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AUTONOMOUS TRUCKS Rules, technology to be determined

BY STEVE BRAWNER Contributing Writer

In 2007, the first iPhone went on sale.

By 2015, according to the Pew Research Center, 68% of American adults owned a smartphone. In 2015, an autonomous truck drove itself across the Hoover Dam with two people on board.

Does that mean that, in less than

a decade, the trucking industry will be dominated by autonomous trucks? Probably not, but a recent study by McKinsey & Company projected that, by 2025, at least one of every three new heavy trucks will be either fully autonomous or have a high level of autonomy today. We’re still at the phase where those trucks produce more questions than answers. How quickly will the motor carrier industry follow the cell phone industry’s example and adopt the new technology? How must the regulatory climate change? And what other challenges will remain? Autonomous technology has been around a long time – think cruise control – and has spread to mechanical systems throughout trucks in recent years. Today’s trucks have lane departure warning systems, automatic braking, and will even inflate the tires on the road. Other industries, such as mining, have used self-driving vehicles that operate in off-road situations for years. But in May 2015, the technology advanced to a new level when Nevada Governor Brian Sandoval granted the first license for an autonomous commercial truck to drive on an American public highway. To introduce

8 BEHIND THE WHEEL — Q4 Winter 2016

the technology, Daimler Trucks North America rented the Hoover Dam, and a Freightliner Inspiration drove itself across it. A video accompanying the event featured a driver letting go of the wheel to work on a tablet. Martin Daum, president and CEO, said in a speech then that the technology would change the duties of the commercial driver. “He [will] become a logistics manager while driving,” he said. With a special permit from the Nevada Department of Motor Vehicles, the Freightliner Inspiration Truck can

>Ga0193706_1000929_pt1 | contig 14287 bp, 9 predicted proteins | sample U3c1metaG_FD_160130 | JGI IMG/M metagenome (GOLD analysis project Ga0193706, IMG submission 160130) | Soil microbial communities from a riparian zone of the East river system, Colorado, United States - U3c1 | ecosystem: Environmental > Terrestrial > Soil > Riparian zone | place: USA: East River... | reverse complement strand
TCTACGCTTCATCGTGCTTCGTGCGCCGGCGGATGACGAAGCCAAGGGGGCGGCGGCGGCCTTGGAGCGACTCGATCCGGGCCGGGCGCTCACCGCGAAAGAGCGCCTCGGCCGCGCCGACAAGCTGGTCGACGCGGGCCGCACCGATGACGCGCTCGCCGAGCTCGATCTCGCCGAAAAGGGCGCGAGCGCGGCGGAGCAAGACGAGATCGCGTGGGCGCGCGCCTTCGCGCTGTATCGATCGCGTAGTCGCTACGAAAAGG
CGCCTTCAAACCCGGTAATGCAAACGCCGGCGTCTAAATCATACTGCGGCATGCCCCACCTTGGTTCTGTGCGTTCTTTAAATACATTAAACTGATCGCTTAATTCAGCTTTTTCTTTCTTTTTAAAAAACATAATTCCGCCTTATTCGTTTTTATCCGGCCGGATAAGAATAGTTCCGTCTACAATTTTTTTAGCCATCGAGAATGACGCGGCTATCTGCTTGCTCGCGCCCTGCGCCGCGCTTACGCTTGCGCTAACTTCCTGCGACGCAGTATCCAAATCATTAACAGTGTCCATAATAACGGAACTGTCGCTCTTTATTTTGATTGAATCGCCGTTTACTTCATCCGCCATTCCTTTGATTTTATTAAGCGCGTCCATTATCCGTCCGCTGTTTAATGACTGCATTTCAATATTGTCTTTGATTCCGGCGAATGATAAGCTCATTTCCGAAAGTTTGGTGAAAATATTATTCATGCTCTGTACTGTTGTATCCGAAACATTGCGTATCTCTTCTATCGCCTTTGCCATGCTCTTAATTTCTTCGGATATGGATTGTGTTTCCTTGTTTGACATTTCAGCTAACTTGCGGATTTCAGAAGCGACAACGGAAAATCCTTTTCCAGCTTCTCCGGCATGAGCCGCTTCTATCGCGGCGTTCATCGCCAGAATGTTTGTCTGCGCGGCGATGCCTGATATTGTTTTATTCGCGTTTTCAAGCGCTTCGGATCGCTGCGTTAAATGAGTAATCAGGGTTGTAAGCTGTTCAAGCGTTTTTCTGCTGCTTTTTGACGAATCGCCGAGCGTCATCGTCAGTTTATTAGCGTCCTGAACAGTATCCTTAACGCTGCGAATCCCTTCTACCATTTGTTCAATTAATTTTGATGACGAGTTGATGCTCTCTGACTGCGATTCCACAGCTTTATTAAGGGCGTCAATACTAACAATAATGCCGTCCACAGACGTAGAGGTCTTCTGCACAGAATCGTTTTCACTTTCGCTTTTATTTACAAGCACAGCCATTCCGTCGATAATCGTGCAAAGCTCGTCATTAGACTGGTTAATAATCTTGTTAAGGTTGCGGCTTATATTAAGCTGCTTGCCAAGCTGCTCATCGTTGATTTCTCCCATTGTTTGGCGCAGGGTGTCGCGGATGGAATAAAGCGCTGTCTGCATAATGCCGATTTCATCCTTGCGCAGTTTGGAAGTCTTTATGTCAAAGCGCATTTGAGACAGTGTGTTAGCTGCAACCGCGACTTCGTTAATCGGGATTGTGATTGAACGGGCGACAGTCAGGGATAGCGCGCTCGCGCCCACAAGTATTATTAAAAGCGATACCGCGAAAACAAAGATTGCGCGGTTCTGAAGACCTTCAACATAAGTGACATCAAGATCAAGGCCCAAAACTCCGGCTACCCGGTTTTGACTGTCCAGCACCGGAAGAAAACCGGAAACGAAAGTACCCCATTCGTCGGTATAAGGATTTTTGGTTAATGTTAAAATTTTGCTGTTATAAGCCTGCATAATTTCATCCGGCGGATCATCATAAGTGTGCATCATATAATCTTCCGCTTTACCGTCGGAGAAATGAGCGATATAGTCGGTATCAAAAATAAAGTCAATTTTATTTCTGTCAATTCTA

But Daimler also says it will be years before the trucks will be on the road. ATA annual meeting in Las Vegas in October 2016, the organization announced it was upgrading its Automated Truck Task Force to a sub-committee. In his address to the members, ATA president & CEO Chris Spear stressed the need for the trucking industry to keep abreast of autonomous vehicle and truck platooning innovation. “The trucking industry loses $49.6 billion each year to congestion”, said

be driven on public roads near Las Vegas. The truck operates under what the National Highway Traffic Safety Administration (NHTSA) defines as a Level 3 capability, meaning the driver can cede control in certain conditions. The truck has sensors, camera technology and radar systems that allow it to maintain speed, remain in the lane, and keep a safe distance from other vehicles. The driver is in control of highway exits, driving on local roads and

Spear; investing in the new technology “has the potential to get trucks moving, reduce fuel burn and emissions, and increase miles driven.” “Platooning”, where one truck is electronically driven 30-50 feet behind another (a distance that human drivers cannot safely maintain), is likely to be an early technology adopted because it does not require major infrastructure improvements. Ted Scott, ATA director of engineering, noted platooning has

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